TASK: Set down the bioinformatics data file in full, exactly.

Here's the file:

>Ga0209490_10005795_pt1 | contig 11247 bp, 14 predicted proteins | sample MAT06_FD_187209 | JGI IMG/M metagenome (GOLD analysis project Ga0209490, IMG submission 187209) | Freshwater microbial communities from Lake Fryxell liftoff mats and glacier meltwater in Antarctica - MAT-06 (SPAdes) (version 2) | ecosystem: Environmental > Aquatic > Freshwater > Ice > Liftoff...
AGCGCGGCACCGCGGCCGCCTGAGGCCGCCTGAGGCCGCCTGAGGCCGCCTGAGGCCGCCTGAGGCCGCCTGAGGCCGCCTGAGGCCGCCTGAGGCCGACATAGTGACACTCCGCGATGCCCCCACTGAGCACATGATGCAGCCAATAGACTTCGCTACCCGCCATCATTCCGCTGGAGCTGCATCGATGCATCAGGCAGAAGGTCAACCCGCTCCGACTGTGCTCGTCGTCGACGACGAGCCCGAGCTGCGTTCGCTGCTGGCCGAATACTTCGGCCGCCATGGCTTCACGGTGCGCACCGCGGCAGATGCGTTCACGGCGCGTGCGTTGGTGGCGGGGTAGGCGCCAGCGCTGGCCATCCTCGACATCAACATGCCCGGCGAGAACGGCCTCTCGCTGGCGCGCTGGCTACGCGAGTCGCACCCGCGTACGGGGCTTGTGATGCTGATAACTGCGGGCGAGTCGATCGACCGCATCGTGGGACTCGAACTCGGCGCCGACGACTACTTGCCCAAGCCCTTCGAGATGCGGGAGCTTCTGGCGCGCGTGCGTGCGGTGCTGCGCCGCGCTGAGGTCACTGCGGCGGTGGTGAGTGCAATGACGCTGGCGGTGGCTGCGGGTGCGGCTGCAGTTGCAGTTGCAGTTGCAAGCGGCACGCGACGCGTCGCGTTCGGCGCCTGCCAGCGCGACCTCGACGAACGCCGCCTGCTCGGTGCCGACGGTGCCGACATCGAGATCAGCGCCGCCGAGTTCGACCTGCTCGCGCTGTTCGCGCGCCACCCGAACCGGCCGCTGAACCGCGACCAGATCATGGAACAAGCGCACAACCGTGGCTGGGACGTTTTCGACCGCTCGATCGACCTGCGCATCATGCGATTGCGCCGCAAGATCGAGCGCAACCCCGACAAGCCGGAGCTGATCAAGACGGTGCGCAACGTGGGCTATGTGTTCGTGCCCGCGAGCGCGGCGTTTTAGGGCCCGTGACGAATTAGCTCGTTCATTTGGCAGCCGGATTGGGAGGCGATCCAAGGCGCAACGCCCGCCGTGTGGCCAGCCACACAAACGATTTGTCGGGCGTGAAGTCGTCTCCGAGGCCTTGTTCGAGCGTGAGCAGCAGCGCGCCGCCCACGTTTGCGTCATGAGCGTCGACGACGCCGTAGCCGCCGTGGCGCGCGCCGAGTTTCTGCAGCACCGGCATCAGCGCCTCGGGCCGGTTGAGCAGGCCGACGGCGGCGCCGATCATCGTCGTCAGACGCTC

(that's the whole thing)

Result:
>Ga0209490_10005795_pt1 | contig 11247 bp, 14 predicted proteins | sample MAT06_FD_187209 | JGI IMG/M metagenome (GOLD analysis project Ga0209490, IMG submission 187209) | Freshwater microbial communities from Lake Fryxell liftoff mats and glacier meltwater in Antarctica - MAT-06 (SPAdes) (version 2) | ecosystem: Environmental > Aquatic > Freshwater > Ice > Liftoff...
AGCGCGGCACCGCGGCCGCCTGAGGCCGCCTGAGGCCGCCTGAGGCCGCCTGAGGCCGCCTGAGGCCGCCTGAGGCCGCCTGAGGCCGCCTGAGGCCGACATAGTGACACTCCGCGATGCCCCCACTGAGCACATGATGCAGCCAATAGACTTCGCTACCCGCCATCATTCCGCTGGAGCTGCATCGATGCATCAGGCAGAAGGTCAACCCGCTCCGACTGTGCTCGTCGTCGACGACGAGCCCGAGCTGCGTTCGCTGCTGGCCGAATACTTCGGCCGCCATGGCTTCACGGTGCGCACCGCGGCAGATGCGTTCACGGCGCGTGCGTTGGTGGCGGGGTAGGCGCCAGCGCTGGCCATCCTCGACATCAACATGCCCGGCGAGAACGGCCTCTCGCTGGCGCGCTGGCTACGCGAGTCGCACCCGCGTACGGGGCTTGTGATGCTGATAACTGCGGGCGAGTCGATCGACCGCATCGTGGGACTCGAACTCGGCGCCGACGACTACTTGCCCAAGCCCTTCGAGATGCGGGAGCTTCTGGCGCGCGTGCGTGCGGTGCTGCGCCGCGCTGAGGTCACTGCGGCGGTGGTGAGTGCAATGACGCTGGCGGTGGCTGCGGGTGCGGCTGCAGTTGCAGTTGCAGTTGCAAGCGGCACGCGACGCGTCGCGTTCGGCGCCTGCCAGCGCGACCTCGACGAACGCCGCCTGCTCGGTGCCGACGGTGCCGACATCGAGATCAGCGCCGCCGAGTTCGACCTGCTCGCGCTGTTCGCGCGCCACCCGAACCGGCCGCTGAACCGCGACCAGATCATGGAACAAGCGCACAACCGTGGCTGGGACGTTTTCGACCGCTCGATCGACCTGCGCATCATGCGATTGCGCCGCAAGATCGAGCGCAACCCCGACAAGCCGGAGCTGATCAAGACGGTGCGCAACGTGGGCTATGTGTTCGTGCCCGCGAGCGCGGCGTTTTAGGGCCCGTGACGAATTAGCTCGTTCATTTGGCAGCCGGATTGGGAGGCGATCCAAGGCGCAACGCCCGCCGTGTGGCCAGCCACACAAACGATTTGTCGGGCGTGAAGTCGTCTCCGAGGCCTTGTTCGAGCGTGAGCAGCAGCGCGCCGCCCACGTTTGCGTCATGAGCGTCGACGACGCCGTAGCCGCCGTGGCGCGCGCCGAGTTTCTGCAGCACCGGCATCAGCGCCTCGGGCCGGTTGAGCAGGCCGACGGCGGCGCCGATCATCGTCGTCAGACGCTC